The book shows that the claim made by some analysts that it was the fall of communism that prompted moves towards negotiations to end apartheid is off the mark.
That none of his collections were published in apartheid South Africa testifies to the police state's censorship.
Author shows how politicians intent on settling problems by physically eliminating opponents tap into a ready source of assassins from within the taxi industry.
This year's six shortlisted novels shimmer with relevance.
The book is set to heighten the debate about the future of the party, whose dominance has been in decline since 2009.
The election of Port Elizabeth's first black mayor in 1995 signalled that the democratic change that had started in 1994 was irreversible. But problems lay ahead.
Moe Shaik fancies himself as an analyst who can read people well. And yet, he has a rather large blind spot for his leaders – until they fall out with him.
Each novel in this list is profoundly empathetic, and deeply attuned to contemporary Australia.
An anthology of Victorian women poets is a window into their thoughts and feelings during the first world war.
Controversy around Winnie Madikizela-Mandela continues in death as it did in life.
Steinhoff was the darling of investors, asset managers, analysts and financial journalists. But its success was built on shaky foundations.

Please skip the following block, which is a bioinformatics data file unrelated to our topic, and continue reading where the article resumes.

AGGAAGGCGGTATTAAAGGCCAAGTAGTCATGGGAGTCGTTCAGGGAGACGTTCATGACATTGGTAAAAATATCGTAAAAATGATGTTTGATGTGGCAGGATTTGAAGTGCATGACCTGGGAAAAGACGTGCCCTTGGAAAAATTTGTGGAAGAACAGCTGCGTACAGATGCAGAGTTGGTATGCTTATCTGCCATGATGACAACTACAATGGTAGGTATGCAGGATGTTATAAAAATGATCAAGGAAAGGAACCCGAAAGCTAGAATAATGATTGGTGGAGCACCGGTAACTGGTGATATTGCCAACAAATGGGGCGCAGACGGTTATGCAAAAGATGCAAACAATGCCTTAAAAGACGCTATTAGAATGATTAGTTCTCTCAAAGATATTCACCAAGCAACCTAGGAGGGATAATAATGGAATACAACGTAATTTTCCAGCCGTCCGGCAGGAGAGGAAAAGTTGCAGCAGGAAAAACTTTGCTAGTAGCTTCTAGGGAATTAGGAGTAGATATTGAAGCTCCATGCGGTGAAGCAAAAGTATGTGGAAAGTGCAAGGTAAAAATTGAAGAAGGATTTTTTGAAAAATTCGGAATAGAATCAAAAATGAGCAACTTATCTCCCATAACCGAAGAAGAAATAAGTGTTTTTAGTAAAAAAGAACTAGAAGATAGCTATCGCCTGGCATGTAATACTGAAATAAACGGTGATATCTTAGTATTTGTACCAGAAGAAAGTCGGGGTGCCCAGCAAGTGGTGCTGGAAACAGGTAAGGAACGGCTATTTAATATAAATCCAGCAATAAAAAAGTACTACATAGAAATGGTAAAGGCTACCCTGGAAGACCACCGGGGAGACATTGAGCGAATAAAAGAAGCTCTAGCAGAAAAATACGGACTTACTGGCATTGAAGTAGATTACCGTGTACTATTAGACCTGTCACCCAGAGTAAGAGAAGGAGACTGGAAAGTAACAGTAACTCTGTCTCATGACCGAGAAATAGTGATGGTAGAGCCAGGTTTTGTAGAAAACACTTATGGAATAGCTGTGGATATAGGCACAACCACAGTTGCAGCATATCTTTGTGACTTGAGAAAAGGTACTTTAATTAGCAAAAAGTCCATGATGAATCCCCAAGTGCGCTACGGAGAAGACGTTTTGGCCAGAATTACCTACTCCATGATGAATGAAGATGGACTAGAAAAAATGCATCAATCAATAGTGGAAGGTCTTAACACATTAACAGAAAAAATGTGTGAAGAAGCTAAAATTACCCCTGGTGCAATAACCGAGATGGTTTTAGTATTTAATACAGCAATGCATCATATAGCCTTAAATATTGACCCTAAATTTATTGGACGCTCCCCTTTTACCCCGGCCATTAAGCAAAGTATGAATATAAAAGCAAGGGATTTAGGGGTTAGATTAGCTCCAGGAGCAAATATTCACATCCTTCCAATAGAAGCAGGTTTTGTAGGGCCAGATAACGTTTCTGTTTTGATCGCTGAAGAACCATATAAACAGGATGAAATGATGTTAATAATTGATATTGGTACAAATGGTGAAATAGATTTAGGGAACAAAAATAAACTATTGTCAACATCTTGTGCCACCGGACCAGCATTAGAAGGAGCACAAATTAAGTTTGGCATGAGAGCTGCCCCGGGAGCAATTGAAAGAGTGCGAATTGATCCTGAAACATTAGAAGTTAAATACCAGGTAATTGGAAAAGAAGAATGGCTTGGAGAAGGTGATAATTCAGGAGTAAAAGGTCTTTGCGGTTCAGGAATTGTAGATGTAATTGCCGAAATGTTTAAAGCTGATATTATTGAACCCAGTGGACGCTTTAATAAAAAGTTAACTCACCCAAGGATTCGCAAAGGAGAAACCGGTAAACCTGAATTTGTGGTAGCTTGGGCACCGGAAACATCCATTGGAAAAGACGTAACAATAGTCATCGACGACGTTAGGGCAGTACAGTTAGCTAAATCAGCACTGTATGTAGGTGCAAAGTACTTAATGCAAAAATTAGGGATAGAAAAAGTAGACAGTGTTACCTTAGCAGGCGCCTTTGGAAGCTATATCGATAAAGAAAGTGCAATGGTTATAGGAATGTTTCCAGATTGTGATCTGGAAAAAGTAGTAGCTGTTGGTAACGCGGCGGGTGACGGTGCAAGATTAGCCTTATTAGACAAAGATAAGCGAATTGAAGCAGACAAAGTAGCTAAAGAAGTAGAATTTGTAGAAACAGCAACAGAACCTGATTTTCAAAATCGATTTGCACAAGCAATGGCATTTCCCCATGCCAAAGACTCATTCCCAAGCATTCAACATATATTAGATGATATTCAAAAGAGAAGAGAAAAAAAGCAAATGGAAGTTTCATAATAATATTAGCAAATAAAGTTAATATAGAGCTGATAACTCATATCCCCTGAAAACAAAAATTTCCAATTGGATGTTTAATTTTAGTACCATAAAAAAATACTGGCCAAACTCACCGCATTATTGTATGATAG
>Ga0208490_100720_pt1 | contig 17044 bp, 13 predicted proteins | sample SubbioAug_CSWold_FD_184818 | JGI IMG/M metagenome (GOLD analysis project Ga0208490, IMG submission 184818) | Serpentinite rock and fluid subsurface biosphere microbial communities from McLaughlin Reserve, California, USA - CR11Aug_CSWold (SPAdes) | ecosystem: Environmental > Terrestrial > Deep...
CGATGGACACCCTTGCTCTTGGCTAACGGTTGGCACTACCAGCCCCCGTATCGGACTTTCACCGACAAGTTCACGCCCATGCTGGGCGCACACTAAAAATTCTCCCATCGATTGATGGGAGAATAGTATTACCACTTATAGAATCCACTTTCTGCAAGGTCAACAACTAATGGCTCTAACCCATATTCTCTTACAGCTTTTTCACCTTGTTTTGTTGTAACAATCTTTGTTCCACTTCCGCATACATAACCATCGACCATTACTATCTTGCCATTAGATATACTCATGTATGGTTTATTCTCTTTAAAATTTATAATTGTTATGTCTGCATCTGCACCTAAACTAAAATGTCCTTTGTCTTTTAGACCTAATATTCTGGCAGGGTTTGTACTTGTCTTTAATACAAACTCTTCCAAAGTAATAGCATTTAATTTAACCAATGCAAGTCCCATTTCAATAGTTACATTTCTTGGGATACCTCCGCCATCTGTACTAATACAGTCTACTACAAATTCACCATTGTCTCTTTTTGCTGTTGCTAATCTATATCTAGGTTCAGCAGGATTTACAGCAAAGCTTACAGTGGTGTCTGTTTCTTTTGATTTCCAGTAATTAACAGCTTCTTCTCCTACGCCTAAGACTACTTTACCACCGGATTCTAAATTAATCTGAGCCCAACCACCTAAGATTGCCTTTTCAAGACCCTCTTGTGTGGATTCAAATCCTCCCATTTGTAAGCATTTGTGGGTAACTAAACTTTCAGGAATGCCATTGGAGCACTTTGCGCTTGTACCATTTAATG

The University of Queensland Press has a peerless record of discovering, nurturing and supporting Australian writers. A new anthology is a cross-section of many of their writings.
The confidence to navigate between cultures and languages is essential in the world today. Start the education this holiday, with adventure stories from Guam to the North Pole.
Here are five great book recommendations for teens that promote critical thinking, authentic voices, diversity and good conversations.
What future the Great Barrier Reef? What future energy policy? Two new publications on the ongoing battles of climate politics deserve close attention.
From poetry to factual narratives and personal memoirs, these books are worth reading.
Qunta advocates a reparations fund to accelerate corrective policies, that schools be freed from colonial indoctrination and that African culture should be mainstreamed, especially African languages.
The book contains major flaws, the chief of which is the lack of solid, supporting evidence. Brown claims that ‘Rhodes documented everything’ – which was not actually the case in this regard.
There isn't a lot of time for recreational reading when you're running a university. But when year-end holidays roll around, Africa's vice chancellors can finally read for pleasure.
The popular neurologist revealed earlier this year that he only has months to live – a statement which casts his recently-released memoir, On the Move: A Life, in a new light.